Rage and Frustration
Heavy Metal Reviews & Interviews
Bloodstrike – Execution of Violence
Band – Bloodstrike
Album – Execution of Violence
Country of Origin – USA
Genre – Death Metal
Release Date – October 13th, 2017
Label – Redefining Darkness Records
Author – Hayduke X
Bands generally fall into one of two categories. Either they clearly hero worship a style or even a band that has gone on before. We see, for example, modern bands that play the fuzzed out doom styles of Black Sabbath or bands that formed in 2015, but sound like they wish they were from 1994 Scandinavia. There is nothing wrong with this. As long as they play well, this is awesome they’re playing a style you like. Then there are bands that try to push the boundaries of what’s been done in order to create something new. Sometimes that’s amazing! MRTVI and Oathbreaker are a couple that come to mind for me. Others, not so much. Then, sometimes you have a rare band that creates something refreshingly new by creating a blend of the old. Hailing from Denver, Colorado, Bloodstrike are such a band. They play old school, HM-2 death metal, but do so in such a way as to clearly call to mind the crust legends that so much inspired the Swedeath scene in the first place. I can here a lot of Left Hand Path influence on Execution of Violence, but the band they most call to mind for me is classic Amebix, and that is an entirely good thing.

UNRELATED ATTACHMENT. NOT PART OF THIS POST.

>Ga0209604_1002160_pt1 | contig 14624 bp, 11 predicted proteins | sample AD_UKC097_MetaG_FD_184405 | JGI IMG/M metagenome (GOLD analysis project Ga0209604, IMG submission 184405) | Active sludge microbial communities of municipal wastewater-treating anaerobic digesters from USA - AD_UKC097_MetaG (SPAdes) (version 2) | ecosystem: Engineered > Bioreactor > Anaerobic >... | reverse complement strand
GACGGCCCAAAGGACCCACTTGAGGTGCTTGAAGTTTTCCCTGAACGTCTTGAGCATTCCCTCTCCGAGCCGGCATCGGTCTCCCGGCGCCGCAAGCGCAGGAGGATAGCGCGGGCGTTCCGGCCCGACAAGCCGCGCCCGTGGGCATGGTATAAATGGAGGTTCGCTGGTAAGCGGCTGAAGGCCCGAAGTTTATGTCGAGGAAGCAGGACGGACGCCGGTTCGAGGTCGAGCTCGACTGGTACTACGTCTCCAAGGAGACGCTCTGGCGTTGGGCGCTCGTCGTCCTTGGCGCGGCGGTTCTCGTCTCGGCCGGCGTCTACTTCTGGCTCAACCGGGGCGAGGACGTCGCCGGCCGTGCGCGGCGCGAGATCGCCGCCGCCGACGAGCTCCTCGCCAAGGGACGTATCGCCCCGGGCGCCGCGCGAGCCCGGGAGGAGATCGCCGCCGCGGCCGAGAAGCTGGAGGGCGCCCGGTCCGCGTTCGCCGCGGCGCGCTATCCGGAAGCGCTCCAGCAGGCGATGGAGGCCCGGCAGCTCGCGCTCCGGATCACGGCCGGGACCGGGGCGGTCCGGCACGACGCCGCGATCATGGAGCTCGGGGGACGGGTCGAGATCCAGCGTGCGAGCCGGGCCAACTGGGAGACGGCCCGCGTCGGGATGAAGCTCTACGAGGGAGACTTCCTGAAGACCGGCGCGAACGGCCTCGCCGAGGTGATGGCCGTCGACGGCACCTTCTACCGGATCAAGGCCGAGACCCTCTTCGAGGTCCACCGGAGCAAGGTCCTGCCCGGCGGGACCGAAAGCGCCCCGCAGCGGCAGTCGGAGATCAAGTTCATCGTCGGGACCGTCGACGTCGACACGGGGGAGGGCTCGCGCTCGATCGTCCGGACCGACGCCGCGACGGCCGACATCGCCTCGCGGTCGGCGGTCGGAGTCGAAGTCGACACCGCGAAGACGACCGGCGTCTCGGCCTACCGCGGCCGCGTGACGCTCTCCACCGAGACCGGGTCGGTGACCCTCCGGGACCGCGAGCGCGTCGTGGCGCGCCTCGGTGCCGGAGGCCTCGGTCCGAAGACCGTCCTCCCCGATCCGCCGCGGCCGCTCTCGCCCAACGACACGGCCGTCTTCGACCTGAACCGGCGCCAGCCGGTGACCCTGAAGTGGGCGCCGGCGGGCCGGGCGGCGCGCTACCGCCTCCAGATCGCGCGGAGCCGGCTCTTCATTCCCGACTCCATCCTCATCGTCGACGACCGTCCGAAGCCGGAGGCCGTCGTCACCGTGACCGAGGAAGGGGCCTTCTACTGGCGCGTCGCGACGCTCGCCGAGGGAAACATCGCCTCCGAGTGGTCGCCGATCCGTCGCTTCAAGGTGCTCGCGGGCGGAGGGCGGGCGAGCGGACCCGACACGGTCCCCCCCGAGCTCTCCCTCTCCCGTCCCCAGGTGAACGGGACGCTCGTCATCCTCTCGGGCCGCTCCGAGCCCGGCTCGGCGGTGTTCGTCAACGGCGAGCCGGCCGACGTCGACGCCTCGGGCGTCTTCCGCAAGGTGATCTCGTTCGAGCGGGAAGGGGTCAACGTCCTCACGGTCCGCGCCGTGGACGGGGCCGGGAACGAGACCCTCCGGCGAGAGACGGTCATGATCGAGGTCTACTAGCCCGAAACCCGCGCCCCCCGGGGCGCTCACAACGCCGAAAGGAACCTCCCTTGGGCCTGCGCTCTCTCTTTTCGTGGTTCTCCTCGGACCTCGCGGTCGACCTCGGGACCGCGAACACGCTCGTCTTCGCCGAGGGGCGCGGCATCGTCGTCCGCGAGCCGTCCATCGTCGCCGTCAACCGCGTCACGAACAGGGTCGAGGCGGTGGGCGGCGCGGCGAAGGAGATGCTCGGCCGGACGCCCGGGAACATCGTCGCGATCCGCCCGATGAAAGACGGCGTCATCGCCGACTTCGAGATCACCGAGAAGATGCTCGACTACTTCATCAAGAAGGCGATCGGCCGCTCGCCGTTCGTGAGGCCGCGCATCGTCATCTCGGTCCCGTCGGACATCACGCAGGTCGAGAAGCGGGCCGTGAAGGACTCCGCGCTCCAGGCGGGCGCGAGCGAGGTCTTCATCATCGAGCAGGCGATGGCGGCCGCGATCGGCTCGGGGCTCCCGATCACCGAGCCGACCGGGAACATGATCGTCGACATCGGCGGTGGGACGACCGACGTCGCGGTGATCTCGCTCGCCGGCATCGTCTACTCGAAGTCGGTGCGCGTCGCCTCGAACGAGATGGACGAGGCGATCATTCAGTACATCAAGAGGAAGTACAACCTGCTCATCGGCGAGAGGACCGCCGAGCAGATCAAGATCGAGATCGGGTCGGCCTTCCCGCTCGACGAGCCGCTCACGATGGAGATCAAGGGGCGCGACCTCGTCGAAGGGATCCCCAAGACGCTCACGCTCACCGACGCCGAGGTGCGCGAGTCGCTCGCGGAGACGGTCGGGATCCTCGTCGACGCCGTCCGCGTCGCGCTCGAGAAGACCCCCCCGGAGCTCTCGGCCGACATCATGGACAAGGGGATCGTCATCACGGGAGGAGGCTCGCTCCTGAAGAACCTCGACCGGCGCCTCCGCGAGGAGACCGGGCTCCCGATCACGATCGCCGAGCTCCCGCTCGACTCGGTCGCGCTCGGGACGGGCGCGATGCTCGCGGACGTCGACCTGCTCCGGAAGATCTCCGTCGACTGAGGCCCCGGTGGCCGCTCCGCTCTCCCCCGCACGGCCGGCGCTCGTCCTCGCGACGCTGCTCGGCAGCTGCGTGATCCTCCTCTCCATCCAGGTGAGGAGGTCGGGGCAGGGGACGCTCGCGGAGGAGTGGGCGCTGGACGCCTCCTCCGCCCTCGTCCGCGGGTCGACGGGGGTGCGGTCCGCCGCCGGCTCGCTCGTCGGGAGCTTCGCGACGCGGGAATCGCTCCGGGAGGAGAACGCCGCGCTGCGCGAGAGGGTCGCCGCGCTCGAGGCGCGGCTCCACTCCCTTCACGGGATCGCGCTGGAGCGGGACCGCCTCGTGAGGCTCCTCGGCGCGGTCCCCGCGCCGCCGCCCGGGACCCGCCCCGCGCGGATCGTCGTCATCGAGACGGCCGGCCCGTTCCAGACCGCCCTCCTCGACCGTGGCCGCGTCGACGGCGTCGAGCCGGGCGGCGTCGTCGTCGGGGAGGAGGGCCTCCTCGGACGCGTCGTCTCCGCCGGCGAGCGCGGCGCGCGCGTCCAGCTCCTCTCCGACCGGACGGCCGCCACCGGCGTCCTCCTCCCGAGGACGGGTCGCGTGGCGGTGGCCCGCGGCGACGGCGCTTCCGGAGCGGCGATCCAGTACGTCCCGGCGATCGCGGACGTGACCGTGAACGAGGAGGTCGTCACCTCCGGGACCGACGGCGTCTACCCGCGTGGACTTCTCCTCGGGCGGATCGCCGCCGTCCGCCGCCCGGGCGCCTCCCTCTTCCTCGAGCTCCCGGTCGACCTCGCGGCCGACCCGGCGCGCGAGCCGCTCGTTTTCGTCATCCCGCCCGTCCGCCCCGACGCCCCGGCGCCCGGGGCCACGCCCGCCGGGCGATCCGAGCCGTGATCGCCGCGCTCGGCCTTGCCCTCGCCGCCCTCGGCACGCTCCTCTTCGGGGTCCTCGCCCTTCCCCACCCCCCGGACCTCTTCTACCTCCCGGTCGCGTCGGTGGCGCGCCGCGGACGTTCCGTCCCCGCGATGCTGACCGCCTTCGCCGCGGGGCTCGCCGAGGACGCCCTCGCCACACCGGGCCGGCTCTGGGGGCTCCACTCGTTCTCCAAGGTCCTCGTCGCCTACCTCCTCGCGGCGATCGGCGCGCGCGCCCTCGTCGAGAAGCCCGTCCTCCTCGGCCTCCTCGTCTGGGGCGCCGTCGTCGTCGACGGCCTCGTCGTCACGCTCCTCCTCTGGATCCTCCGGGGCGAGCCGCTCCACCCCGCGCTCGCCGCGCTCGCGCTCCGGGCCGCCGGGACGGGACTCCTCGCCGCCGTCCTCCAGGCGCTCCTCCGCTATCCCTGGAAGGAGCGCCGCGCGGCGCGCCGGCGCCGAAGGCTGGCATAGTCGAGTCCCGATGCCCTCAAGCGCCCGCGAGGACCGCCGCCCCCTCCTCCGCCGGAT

Formed in 2013, the quintet has boasted a stable line-up so far. The back end isn’t entirely buried in the mix, but it’s down enough so that it is more subliminal compared to the very in your face guitars and vocals. Said back end is Ryan Bloom ably hammering the drums and Rhiannon Wisniewski pouring forth the low, but thunderous rumble of the bass. Weaving together the HM-2 riffs, which literally buzz with dark energy, we have Joe Piker and Jeff Alexis. Finally, Holly Wedel hits us with her confrontational lyrical style that would make the Baron proud.
Execution of Violence is exceptionally well executed. They don’t just hammer away at retread old school riffs, but add flair and nuance in different ways. For example, I’m confident I hear some tremolo picking in Detest Humanity, which is brutal music to my ears. Unrelentingly dark, massively brutal, surprisingly beautiful, intensely engaging, and boldly unpretentious, Bloodstrike have created a surprise masterpiece that grows on me with each listen.
Recommendation: My only question is how high will this one fly up my list by year end?